Knights Pond is near a few farms on Knights Pond Road close to the South Berwick border with Berwick. It is 46 acres in area and is divided into to parts by an old causeway at the southern end. Along with the farms, a few small homes are scattered around its shoreline. A small stream drains out of the northern end of the pond and flows north, entering Berwick briefly as it skirts the edge of a large farm and then joins Lovers Brook. Adams Brook and Lovers Brook both flow into South Berwick from Berwick near several farms on Pond Road. They each flow for about a tenth of a mile before converging and crossing under Pond Road. Lovers Brook then continues southeast for three quarters of a mile through an area of forested wetland and crosses Knights Pond Road through a large culvert. The brook then flows under an old bridge and joins the Great Works River.

The Great Works River flows into South Berwick from North Berwick near a large farm on Dennett Road. The river flows south, twisting and turning often as it makes its way through a forested area and then passes under a bridge on Great Hill Road. It continues to meander past a few farms on Rodier Road, still heading south. The river then passes under a bridge on Hooper Sands Road and turns east, still winding dramatically as it begins to encounter increasing development. A little further downstream it flows close by a large junk car lot on Emorys Bridge Road. The Great Works River follows this road for another two miles before crossing under it at a bridge near the power line right of way. The river begins to widen as it gathers water from its many tributaries and flows through a mile long stretch of forest and past a large subdivision south of Agamenticus Road. Turning west the river passes dense development along Dow Highway and flows over a hydro electric dam on Brattle Street. Just downstream of the dam the Great Works River forms Leighs Mill Pond, which forms behind a causeway on Vine Street. The river makes its may through a narrow passage under the road and then empties into the Salmon Falls River.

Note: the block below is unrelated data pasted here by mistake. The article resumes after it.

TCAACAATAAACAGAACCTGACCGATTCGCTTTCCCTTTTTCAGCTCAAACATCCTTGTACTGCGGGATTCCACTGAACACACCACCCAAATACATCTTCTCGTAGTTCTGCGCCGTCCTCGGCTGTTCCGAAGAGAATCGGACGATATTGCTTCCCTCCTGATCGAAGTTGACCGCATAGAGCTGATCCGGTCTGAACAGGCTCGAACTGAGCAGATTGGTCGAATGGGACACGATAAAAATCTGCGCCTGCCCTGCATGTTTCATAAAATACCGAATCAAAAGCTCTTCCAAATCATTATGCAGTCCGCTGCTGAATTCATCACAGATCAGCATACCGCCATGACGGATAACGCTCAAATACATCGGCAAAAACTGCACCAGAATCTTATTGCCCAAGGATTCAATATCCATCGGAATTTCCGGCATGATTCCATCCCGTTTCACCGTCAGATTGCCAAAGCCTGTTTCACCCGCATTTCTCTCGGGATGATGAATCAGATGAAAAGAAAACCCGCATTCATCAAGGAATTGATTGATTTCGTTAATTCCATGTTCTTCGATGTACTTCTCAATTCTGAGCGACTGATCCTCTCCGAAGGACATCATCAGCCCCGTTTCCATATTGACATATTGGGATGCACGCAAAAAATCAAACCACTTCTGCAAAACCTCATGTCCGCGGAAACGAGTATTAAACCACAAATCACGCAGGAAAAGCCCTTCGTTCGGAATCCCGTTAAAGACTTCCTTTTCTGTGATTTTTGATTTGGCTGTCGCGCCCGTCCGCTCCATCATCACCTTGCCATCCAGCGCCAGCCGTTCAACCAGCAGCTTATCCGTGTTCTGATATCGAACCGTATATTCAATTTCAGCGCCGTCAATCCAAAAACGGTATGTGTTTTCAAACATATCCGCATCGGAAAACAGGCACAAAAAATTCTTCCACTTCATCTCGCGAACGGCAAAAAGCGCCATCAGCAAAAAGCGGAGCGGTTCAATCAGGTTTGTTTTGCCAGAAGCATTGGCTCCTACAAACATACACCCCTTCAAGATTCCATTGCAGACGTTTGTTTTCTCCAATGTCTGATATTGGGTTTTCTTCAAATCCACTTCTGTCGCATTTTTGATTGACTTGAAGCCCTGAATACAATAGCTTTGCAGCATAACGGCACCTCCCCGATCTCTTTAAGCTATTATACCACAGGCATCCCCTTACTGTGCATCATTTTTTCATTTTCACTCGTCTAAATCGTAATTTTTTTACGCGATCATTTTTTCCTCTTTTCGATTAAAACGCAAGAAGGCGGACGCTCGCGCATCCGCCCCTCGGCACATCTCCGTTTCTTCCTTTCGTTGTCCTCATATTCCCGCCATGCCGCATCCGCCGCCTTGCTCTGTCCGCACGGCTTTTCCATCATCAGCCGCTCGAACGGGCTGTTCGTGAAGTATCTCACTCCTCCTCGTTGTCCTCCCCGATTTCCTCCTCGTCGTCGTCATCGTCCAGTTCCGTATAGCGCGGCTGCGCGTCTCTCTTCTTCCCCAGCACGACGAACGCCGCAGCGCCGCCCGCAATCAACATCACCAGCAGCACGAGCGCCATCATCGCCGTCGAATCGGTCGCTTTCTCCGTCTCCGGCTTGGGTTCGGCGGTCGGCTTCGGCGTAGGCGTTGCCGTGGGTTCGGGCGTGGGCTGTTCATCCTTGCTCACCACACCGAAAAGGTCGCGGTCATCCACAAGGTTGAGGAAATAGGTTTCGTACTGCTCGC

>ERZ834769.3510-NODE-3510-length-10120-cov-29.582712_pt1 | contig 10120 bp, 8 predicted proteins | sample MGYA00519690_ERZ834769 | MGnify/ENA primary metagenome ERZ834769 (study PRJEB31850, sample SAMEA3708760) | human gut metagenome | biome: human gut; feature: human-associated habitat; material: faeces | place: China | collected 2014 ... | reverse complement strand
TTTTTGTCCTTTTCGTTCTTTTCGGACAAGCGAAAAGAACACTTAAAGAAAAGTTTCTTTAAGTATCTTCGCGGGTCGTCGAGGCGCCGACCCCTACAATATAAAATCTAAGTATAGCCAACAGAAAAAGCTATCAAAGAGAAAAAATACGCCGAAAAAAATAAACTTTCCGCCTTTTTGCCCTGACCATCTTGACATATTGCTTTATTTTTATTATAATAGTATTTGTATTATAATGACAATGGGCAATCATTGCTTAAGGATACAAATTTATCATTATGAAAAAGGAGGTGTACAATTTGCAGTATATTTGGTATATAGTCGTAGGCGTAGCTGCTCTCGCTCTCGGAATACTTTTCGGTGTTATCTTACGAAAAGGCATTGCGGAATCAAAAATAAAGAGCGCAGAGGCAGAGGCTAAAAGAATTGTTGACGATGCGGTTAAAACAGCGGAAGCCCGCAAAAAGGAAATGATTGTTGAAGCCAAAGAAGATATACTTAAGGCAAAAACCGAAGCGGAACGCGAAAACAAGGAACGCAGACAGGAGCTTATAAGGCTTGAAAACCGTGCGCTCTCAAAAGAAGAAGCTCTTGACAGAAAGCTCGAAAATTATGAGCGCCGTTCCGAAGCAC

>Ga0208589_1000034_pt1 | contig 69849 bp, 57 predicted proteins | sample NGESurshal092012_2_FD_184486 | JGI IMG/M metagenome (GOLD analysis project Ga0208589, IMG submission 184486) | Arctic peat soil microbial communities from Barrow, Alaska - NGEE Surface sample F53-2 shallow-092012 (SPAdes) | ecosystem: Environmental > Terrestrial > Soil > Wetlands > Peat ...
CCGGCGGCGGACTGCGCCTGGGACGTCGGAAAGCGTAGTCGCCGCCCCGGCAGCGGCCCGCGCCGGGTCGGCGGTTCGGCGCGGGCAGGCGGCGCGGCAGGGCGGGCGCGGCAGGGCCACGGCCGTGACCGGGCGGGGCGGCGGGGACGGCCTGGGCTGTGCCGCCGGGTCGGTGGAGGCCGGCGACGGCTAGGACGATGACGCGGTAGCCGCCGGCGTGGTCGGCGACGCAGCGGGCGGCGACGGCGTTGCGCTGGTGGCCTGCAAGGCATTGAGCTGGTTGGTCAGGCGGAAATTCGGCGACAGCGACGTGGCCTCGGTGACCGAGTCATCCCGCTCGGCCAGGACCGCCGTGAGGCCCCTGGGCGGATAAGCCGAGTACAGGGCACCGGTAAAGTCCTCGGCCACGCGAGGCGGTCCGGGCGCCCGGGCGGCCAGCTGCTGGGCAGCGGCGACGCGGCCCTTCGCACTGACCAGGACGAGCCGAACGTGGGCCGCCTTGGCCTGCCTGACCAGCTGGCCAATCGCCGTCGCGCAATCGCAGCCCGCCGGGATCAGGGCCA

To see the locations of these resources in Google Earth follow this link.

If you do not have Google Earth software you may download it by following this link.